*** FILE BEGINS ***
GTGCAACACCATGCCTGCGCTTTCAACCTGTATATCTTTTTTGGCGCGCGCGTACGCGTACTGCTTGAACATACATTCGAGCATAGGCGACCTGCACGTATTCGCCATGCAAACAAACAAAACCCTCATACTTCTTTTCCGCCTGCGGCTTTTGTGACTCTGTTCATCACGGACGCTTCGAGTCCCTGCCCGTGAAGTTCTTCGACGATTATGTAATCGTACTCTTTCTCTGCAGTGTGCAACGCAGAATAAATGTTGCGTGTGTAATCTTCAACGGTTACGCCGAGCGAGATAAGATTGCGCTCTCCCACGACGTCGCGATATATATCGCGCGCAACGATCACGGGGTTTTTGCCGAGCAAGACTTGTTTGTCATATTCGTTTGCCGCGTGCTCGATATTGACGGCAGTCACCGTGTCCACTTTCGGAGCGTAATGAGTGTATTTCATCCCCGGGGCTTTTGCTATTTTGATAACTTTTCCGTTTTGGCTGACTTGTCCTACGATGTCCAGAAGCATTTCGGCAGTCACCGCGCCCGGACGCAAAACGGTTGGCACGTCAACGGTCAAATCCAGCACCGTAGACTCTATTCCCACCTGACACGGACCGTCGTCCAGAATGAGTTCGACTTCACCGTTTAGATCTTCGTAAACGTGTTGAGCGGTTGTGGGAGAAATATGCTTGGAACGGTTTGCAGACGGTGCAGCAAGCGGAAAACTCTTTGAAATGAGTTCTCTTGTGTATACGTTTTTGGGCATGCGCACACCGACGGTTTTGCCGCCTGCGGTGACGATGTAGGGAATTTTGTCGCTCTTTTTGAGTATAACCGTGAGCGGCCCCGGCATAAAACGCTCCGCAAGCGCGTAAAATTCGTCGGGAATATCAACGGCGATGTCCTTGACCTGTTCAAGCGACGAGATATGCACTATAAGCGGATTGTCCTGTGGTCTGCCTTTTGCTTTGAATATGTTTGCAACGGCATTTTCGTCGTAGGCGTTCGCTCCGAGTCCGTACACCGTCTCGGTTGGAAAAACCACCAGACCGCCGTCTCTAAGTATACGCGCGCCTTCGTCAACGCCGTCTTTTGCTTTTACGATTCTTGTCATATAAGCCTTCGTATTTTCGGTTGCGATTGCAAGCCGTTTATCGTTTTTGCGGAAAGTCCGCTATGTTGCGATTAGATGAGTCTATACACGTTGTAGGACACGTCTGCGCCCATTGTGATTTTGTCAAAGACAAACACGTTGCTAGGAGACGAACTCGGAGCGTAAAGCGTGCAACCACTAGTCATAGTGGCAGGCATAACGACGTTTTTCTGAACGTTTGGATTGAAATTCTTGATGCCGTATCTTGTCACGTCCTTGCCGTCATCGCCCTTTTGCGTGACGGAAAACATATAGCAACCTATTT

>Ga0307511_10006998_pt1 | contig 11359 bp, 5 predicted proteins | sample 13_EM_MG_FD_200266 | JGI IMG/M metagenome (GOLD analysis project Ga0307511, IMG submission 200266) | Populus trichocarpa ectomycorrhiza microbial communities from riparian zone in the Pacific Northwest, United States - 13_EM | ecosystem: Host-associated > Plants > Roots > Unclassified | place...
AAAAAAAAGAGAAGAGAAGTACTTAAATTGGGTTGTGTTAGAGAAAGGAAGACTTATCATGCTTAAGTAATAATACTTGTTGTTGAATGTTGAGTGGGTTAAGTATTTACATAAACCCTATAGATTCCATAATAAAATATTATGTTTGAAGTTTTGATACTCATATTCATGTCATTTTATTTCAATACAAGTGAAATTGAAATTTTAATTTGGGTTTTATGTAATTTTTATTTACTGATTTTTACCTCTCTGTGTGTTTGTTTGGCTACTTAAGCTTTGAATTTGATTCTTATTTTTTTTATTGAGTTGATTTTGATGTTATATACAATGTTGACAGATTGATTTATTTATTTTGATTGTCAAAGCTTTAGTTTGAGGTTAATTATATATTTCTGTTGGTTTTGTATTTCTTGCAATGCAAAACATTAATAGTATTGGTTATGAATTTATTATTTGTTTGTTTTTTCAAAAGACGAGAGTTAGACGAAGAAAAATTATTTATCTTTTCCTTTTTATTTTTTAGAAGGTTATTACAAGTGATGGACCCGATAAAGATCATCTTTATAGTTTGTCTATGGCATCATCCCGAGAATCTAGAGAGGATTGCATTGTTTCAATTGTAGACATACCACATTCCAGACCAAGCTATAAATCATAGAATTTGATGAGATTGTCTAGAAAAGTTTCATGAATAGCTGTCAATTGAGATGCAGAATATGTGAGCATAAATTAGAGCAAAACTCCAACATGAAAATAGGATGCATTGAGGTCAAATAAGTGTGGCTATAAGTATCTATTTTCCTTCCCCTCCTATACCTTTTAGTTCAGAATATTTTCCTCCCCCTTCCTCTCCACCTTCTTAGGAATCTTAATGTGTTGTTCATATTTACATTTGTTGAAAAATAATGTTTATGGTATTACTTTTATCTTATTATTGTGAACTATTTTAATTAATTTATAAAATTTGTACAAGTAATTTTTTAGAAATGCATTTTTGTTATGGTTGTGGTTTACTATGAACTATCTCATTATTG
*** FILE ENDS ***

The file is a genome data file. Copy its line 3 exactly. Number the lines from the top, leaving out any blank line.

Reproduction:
AAAAAAAAGAGAAGAGAAGTACTTAAATTGGGTTGTGTTAGAGAAAGGAAGACTTATCATGCTTAAGTAATAATACTTGTTGTTGAATGTTGAGTGGGTTAAGTATTTACATAAACCCTATAGATTCCATAATAAAATATTATGTTTGAAGTTTTGATACTCATATTCATGTCATTTTATTTCAATACAAGTGAAATTGAAATTTTAATTTGGGTTTTATGTAATTTTTATTTACTGATTTTTACCTCTCTGTGTGTTTGTTTGGCTACTTAAGCTTTGAATTTGATTCTTATTTTTTTTATTGAGTTGATTTTGATGTTATATACAATGTTGACAGATTGATTTATTTATTTTGATTGTCAAAGCTTTAGTTTGAGGTTAATTATATATTTCTGTTGGTTTTGTATTTCTTGCAATGCAAAACATTAATAGTATTGGTTATGAATTTATTATTTGTTTGTTTTTTCAAAAGACGAGAGTTAGACGAAGAAAAATTATTTATCTTTTCCTTTTTATTTTTTAGAAGGTTATTACAAGTGATGGACCCGATAAAGATCATCTTTATAGTTTGTCTATGGCATCATCCCGAGAATCTAGAGAGGATTGCATTGTTTCAATTGTAGACATACCACATTCCAGACCAAGCTATAAATCATAGAATTTGATGAGATTGTCTAGAAAAGTTTCATGAATAGCTGTCAATTGAGATGCAGAATATGTGAGCATAAATTAGAGCAAAACTCCAACATGAAAATAGGATGCATTGAGGTCAAATAAGTGTGGCTATAAGTATCTATTTTCCTTCCCCTCCTATACCTTTTAGTTCAGAATATTTTCCTCCCCCTTCCTCTCCACCTTCTTAGGAATCTTAATGTGTTGTTCATATTTACATTTGTTGAAAAATAATGTTTATGGTATTACTTTTATCTTATTATTGTGAACTATTTTAATTAATTTATAAAATTTGTACAAGTAATTTTTTAGAAATGCATTTTTGTTATGGTTGTGGTTTACTATGAACTATCTCATTATTG